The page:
GitLab is an open source clone of the popular GitHub service. In a lot of ways, it is similar to GitHub’s Enterprise solution or Atlassin Stash— it allows you to host Git repositories and a management interface yourself, potentially within your company’s firewall.
While I do have a server that I use for production apps, I do not want to also place my code repositories and CI server on the same box. Renting another server will cost ~$20 a month extra on Amazon EC2 (with a Micro instance) or about the same amount on providers like Linode. For small developers, this additional cost may not be an option. Instead, you can have your own private GitLab installation running locally on your server or network, or even on your local machine in a VM, which I will show you how to do today.
Intro to GitLab
For small companies, individual developers, or even large corporations that want to maintain control of their own code, GitLab may be an interesting alternative to other software. Unlike GitHub or BitBucket, you host the GitLab installation yourself on servers you control.
It is currently on version 4.0 and available for free under the MIT license.
Setting Up GitLab
Normally, you’d set up GitLab on a dedicated (or virtual) server somewhere that is accessible from the internet or your company’s intranet. In my case, only I need access to it, so I will be doing the following:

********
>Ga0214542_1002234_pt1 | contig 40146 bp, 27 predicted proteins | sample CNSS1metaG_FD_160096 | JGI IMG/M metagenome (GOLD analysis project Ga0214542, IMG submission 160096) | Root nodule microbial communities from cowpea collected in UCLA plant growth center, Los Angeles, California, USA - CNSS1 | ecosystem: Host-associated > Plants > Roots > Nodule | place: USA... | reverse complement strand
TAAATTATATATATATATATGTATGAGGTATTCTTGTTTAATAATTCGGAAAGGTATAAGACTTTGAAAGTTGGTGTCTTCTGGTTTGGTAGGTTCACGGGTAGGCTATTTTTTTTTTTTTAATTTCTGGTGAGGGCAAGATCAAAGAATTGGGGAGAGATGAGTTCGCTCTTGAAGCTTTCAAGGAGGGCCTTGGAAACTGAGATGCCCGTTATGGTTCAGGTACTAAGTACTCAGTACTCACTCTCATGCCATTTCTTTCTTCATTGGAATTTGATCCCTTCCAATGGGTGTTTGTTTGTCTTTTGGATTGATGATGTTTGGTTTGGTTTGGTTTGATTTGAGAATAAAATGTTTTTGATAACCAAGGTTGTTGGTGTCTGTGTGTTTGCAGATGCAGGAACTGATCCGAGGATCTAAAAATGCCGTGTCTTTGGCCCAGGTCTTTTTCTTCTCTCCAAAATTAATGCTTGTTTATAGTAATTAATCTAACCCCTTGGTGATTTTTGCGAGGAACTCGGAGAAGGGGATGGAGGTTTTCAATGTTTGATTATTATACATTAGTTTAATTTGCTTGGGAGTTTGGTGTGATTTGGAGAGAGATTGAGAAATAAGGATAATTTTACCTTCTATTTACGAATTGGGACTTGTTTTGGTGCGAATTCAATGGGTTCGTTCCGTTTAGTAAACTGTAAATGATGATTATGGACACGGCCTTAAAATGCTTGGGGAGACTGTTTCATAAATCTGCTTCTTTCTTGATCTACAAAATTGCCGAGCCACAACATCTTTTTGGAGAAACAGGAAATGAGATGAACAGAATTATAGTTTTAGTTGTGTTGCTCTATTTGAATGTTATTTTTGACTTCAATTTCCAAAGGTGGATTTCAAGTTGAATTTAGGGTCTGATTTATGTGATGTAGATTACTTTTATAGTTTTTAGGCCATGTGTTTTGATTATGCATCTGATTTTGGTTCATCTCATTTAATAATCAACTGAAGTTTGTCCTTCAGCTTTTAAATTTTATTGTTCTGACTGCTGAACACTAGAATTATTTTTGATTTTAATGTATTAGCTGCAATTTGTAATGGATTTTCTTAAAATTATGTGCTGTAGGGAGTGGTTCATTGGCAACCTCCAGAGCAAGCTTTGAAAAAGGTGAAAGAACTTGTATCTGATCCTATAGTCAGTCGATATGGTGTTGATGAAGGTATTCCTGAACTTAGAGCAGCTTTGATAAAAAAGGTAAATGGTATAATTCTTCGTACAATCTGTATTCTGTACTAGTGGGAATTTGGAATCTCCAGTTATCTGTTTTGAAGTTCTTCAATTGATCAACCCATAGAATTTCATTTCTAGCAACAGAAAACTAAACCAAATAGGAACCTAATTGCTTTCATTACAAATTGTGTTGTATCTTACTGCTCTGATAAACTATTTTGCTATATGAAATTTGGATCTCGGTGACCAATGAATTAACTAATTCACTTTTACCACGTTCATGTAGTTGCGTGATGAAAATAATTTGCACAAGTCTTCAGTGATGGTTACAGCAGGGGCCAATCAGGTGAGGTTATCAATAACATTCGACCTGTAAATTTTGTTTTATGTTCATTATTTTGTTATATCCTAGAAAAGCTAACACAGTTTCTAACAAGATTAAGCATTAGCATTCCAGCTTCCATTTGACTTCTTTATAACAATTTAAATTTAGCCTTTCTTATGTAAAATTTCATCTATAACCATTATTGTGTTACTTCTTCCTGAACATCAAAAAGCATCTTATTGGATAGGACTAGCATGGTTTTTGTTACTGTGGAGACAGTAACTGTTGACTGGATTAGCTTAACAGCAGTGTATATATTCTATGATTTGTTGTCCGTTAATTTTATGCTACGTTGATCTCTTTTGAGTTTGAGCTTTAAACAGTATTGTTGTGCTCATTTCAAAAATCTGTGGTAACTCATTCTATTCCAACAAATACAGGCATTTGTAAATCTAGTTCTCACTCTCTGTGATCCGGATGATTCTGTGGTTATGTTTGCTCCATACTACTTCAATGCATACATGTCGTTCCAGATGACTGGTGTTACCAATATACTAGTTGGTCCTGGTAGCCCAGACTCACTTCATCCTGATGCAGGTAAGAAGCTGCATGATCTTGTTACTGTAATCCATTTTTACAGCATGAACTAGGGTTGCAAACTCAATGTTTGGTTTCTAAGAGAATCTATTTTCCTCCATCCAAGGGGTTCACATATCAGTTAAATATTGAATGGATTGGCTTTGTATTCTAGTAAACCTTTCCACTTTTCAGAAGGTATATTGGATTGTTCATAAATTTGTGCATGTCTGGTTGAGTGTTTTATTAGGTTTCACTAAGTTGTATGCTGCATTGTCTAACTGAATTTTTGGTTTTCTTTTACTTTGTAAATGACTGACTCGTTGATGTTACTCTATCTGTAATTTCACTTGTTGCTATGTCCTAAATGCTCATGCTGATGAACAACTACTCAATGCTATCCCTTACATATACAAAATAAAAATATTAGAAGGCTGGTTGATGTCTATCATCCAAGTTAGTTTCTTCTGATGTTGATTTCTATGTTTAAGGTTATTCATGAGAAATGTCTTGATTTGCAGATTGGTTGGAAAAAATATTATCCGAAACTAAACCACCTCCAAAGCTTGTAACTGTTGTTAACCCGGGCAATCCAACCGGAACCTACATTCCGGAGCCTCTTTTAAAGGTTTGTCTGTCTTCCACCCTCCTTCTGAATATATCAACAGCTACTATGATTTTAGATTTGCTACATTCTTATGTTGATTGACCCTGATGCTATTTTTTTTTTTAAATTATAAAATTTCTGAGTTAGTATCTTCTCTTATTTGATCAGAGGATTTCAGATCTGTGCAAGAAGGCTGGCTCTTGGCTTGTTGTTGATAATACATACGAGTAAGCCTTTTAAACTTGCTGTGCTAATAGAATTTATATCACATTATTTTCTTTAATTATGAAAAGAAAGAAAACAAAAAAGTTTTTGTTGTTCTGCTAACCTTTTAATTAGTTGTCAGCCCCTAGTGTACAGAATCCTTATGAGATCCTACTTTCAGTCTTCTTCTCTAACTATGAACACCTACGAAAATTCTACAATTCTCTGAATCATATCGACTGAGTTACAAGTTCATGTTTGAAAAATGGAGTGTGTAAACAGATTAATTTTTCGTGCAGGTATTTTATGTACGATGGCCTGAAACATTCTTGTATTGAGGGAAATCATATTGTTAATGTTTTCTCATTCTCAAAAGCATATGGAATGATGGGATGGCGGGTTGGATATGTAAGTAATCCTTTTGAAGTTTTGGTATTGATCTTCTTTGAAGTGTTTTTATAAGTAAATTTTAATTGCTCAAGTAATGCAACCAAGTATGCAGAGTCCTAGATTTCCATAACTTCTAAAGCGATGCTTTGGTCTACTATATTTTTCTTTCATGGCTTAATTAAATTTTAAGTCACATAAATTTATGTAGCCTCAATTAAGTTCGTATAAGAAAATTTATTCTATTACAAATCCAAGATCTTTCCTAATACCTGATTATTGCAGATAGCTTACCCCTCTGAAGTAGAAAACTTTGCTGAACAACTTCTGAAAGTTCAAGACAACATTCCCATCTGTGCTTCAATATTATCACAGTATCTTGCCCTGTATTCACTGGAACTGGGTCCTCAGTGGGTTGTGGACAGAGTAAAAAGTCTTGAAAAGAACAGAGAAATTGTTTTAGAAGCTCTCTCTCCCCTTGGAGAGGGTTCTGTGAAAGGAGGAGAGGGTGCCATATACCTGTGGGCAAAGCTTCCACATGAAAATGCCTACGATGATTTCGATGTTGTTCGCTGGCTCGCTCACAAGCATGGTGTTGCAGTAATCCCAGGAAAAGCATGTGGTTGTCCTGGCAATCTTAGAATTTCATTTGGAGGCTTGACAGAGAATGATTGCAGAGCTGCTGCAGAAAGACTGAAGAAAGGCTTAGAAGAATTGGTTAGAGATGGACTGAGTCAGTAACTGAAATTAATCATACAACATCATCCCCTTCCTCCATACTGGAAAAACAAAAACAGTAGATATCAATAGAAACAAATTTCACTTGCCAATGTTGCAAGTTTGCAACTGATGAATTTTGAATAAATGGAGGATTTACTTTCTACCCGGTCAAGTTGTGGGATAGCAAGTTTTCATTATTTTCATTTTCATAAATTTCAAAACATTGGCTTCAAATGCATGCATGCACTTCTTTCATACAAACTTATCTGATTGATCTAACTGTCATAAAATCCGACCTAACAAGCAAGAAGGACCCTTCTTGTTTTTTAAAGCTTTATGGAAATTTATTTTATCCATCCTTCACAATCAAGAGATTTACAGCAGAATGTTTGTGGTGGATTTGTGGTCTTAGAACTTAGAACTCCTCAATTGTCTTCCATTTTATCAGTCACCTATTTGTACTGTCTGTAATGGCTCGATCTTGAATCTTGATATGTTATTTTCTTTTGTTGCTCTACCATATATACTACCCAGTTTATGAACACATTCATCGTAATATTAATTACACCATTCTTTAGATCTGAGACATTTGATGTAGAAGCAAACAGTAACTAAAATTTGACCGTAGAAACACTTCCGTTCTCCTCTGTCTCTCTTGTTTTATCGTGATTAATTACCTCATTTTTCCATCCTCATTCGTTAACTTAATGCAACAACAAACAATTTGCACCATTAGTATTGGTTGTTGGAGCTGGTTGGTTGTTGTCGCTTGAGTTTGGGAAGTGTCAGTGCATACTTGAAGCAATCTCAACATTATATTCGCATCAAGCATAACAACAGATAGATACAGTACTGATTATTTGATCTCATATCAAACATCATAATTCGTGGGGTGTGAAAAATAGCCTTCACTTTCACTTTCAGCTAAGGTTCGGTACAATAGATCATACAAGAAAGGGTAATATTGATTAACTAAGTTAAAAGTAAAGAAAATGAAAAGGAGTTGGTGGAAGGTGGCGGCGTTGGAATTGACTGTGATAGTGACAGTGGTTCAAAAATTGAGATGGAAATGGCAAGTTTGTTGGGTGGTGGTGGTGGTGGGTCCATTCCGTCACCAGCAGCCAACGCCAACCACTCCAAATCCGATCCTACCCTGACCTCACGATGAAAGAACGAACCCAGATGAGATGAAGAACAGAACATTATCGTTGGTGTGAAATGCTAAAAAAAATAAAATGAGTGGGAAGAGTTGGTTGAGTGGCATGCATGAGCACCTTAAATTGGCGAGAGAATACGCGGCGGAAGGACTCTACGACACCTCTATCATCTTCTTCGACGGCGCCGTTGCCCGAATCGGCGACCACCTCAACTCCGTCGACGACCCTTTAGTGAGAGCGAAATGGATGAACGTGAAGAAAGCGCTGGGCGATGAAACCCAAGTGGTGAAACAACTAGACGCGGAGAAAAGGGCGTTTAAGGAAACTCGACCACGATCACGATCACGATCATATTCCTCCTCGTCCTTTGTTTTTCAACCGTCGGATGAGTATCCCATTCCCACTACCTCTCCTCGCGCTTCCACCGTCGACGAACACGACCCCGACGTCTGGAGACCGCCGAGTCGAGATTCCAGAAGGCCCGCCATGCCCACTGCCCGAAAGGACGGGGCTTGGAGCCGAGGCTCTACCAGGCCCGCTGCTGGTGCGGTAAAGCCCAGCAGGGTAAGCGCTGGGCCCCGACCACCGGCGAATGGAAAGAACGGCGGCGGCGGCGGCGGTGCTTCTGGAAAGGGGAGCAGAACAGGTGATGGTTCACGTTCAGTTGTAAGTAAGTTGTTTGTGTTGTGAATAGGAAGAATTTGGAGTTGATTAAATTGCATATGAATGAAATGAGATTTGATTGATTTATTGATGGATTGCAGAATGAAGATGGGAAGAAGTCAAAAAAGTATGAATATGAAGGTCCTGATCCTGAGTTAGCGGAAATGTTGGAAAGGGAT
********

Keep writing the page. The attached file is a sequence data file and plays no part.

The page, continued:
- Set up an Ubuntu 12.04 Server in Parallels
- Configure Ubuntu to use a static IP address
- Install GitLab using the provided script
- Edit the
/etc/hostsfile of my Mac so I can access the installation from
gitlab.devin my browser.
- Configure the installation and add a new user
This way, I can point my browser to
http://gitlab.dev and access the GitLab installation if the virtual machine is running in Parallels. I can start up and shut down the VM whenever I need, and it incurs no additional cost.
Setting Up the Virtual Machine
We will be using Ubuntu 12.04 Server LTS 64 bit, which you can download for free from the official website.
Configure a new virtual machine in any of the above applications and allocate a virtual hard drive (I used an expanding hard drive with a maximum capacity of 10 GB) and some RAM. You should allocate a minimum of 1 GB of RAM if you’re planning on installing GitLab and the GitLab CI server. Personally, I allocated 1.5 GB of RAM since my Macbook Air is configured with 8 GB total and I have plenty of free RAM to spare. Video memory is not important since we will not be using a graphical interface in Ubuntu.
Attach the Ubuntu 12.04 Server LTS ISO image and follow the installation prompts, creating a user and configuring language, keyboard layout, and time.
Once the installation is completed, you are ready to configure a static IP address for the GitLab server.
Configure Ubuntu’s Static IP Address
To configure a static IP address, you can use a similar process I described in my tutorial for Setting Up the Raspberry Pi as a Headless Device.
Essentially, you want to edit the
/etc/network/interfaces file. You can do this by typing
sudo vi /etc/network/interfaces and editing the file to change the line that reads
iface eth0 inet dhcp to the following, specifying an IP address, network mask, and gateway:
iface eth0 inet static address [IP ADDRESS] netmask [NETMASK IP ADDRESS] gateway [GATEWAY IP ADDRESS]
Enter the correct values for your network configuration. If you do not know these values, you can type
route -n into the command prompt and copy the appropriate values down for the gateway (it’s the one that’s listed as “UG” under the flags column) and
ifconfig for the IP address and network mask. The IP address assigned by DHCP and shown in